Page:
Take out your spreadsheets

When you’ve got a good grasp of how the business works, close the meeting and open your spreadsheet. Get some help on the cleverness of Excel if you need it, but do as much of the work as you can yourself. The more you’re involved, the more ownership you’ll feel.


When building the model itself take the trouble to come up with a decent design. This isn’t just about making it look pretty – don’t underestimate this point though; you’d be surprised how people are more willing to get interactive with a reasonable looking spreadsheet – but good design will make it easy to use too.

Easy to use means easy to read and easy to flex. To do this:

Make it clear what you’re looking at. In particular, separate as much as possible the three main kinds of worksheet:

  • Inputs/assumptions – everything you found during the discussion should be identified clearly as an assumption by colour coding them, I like to highlight these cells in yellow.
  • Calculations – avoid “programming”, use human readable cell and range names, colour code whenever it helps, show your workings out (most people will never look at them but those that do should be able easily to follow what you’ve done).
  • Outputs – make sure the output sheets are easy to print or copy to other documents. For example, a minus sign is easy to miss on a printed sheet so use brackets around red negative numbers which are much easier to see on a page.

Group things together – it may seem a bit basic but make sure to put everything about staff on one sheet. For example, if your assumptions tell you that you’ll spend £500 on equipment per new member of staff, don’t calculate the new number of staff on the equipment sheet, calculate ‘new staff’ on the people sheet and then use the result on the equipment sheet.

Work it

Use real numbers wherever you can but don’t be afraid to put dummy numbers in as talking points. The cost of office space should be pretty easy to work out, for example, but many assumptions are difficult to pin down in a low-data environment like a new product or new company startup – use extreme numbers to start the discussion. And discuss you must. Is this how our business works? What about that 15% conversion rate? Can we really collect our payment in the second month after shipping?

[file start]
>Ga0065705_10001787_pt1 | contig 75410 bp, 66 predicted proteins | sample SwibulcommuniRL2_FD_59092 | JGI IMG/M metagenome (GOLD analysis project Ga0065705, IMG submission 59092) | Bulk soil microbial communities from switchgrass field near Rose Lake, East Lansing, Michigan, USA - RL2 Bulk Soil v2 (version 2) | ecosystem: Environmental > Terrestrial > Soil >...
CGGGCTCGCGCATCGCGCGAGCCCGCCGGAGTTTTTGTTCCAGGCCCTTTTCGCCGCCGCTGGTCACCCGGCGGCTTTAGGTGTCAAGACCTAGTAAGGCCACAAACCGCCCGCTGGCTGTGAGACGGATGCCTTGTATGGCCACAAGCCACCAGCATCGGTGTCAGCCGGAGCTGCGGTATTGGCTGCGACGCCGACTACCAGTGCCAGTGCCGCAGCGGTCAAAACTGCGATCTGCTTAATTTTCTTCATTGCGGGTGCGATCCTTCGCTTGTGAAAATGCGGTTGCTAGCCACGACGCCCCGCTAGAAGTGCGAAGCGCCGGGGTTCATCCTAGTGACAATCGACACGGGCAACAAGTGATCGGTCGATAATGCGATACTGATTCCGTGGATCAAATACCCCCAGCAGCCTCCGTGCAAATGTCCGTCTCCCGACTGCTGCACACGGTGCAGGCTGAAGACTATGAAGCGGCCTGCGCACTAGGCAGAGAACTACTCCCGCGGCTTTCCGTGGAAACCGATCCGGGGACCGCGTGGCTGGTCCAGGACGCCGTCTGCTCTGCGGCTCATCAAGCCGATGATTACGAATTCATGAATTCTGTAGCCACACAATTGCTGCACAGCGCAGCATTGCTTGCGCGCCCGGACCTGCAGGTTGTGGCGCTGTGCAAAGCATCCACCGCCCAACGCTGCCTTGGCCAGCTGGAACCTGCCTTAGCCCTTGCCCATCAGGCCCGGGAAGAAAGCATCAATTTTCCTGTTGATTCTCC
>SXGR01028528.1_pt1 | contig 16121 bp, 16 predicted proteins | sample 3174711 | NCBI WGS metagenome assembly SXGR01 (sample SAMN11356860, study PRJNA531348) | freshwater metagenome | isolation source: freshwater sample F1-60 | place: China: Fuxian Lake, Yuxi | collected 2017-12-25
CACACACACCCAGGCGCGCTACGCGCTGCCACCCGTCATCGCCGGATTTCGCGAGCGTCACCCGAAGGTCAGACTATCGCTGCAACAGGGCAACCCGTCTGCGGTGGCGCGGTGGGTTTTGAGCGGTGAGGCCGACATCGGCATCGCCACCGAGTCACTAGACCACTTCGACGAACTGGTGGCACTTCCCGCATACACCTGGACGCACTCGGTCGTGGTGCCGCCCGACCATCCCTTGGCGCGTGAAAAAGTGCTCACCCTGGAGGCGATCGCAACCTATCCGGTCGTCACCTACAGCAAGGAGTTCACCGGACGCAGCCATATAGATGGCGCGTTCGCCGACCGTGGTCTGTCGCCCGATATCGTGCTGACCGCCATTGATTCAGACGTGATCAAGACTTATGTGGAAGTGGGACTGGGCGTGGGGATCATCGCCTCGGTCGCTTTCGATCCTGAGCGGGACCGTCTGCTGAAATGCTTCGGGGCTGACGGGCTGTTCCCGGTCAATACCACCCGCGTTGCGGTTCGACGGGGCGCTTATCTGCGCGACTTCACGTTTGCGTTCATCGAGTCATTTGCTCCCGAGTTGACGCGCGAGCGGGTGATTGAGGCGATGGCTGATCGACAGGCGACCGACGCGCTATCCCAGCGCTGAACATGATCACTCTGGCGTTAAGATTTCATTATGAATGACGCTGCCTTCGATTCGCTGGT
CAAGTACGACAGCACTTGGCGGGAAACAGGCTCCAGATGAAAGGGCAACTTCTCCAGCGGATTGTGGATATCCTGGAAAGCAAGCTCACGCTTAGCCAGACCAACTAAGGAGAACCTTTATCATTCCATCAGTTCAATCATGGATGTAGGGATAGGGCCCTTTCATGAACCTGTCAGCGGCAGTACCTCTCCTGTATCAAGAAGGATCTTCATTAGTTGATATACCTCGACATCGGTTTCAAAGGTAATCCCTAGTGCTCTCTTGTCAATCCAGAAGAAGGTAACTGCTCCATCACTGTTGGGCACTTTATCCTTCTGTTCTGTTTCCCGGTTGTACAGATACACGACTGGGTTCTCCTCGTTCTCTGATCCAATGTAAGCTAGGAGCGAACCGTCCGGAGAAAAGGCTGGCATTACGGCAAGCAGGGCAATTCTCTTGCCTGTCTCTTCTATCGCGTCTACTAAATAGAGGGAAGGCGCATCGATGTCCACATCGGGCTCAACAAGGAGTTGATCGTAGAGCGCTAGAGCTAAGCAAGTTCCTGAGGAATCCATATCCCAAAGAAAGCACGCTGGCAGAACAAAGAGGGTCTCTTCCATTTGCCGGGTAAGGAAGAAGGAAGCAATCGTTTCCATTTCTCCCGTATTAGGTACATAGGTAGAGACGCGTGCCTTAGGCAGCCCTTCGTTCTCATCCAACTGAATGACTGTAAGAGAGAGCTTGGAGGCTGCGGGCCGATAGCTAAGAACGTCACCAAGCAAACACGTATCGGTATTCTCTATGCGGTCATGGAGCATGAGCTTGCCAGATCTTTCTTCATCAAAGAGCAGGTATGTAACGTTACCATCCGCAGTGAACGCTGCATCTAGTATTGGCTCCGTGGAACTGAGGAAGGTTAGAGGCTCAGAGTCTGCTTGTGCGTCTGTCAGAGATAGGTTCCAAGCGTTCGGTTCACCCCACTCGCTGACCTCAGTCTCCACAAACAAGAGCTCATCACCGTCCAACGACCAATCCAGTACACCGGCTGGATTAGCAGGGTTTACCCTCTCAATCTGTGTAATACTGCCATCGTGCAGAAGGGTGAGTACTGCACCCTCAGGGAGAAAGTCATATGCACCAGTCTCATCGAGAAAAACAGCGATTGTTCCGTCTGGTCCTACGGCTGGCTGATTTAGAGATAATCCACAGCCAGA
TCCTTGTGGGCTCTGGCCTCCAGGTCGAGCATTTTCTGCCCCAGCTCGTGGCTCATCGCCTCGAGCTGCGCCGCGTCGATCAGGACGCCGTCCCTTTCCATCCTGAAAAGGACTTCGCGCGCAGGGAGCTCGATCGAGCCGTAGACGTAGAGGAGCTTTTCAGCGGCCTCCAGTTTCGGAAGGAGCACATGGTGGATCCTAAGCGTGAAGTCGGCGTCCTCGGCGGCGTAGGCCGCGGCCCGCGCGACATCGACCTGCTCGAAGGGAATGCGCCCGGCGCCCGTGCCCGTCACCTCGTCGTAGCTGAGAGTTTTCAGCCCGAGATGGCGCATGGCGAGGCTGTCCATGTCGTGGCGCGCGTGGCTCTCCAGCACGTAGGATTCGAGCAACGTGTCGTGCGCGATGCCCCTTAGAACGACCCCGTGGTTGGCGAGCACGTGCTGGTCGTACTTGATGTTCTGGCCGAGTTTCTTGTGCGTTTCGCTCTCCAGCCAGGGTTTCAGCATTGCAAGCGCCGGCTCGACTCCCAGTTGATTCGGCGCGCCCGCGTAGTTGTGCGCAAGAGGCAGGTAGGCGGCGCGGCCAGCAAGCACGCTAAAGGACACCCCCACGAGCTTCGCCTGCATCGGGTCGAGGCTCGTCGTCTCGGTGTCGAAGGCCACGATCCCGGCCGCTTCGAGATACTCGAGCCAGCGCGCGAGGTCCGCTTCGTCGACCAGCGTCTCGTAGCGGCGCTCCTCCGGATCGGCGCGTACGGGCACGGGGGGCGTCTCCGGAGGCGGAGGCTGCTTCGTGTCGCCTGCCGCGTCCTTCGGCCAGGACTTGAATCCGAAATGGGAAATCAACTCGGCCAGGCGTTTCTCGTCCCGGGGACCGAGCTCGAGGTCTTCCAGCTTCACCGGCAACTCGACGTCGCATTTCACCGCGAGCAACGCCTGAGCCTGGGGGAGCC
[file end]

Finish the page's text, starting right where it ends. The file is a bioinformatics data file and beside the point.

Iron it out with the team – it’s likely to be an iterative process, and it’s likely to need quite a bit of metal bashing. Don’t expect to get any useful feedback if you send drafts by email; pull the team back together as often as necessary, walk them through the model, hammer it out.

Eventually, you’ll have a model that reflects the collective view of how this business works. Still full of assumptions, but they’ll be shared assumptions, something to manage.

Now what?

A robust model is not an end point. Use it to play scenarios, agree a plan and build your budgets. But don’t abandon it.

Keep an eye on those assumptions, they’re likely to be wrong, and in a startup of any kind, they can whip around and bite you.

Every time you get new data, check back. Try to eliminate them as quickly as possible, or at least set yourself a schedule to review and adjust them. For example, that 15% conversion rate, now you’ve been in business three months, does it still look good or should we adjust it down to 10%? Does that mean we need more salespeople? Better salespeople? More funding? Or is it our lead time that’s out? Does it come back to 15% after five months, not three?

A financial model lives on a spreadsheet – don’t bury it in an archive, keep it fresh.

All financial models are more complex than you’d like and too simple to reflect reality, but they’re a primary source of strategic thinking and make for good general management. They may not be as tasty as a cherry bun, but if they’re good, all human life is there: your own private solar system.

The picture of the atom comes from Wikipaedia.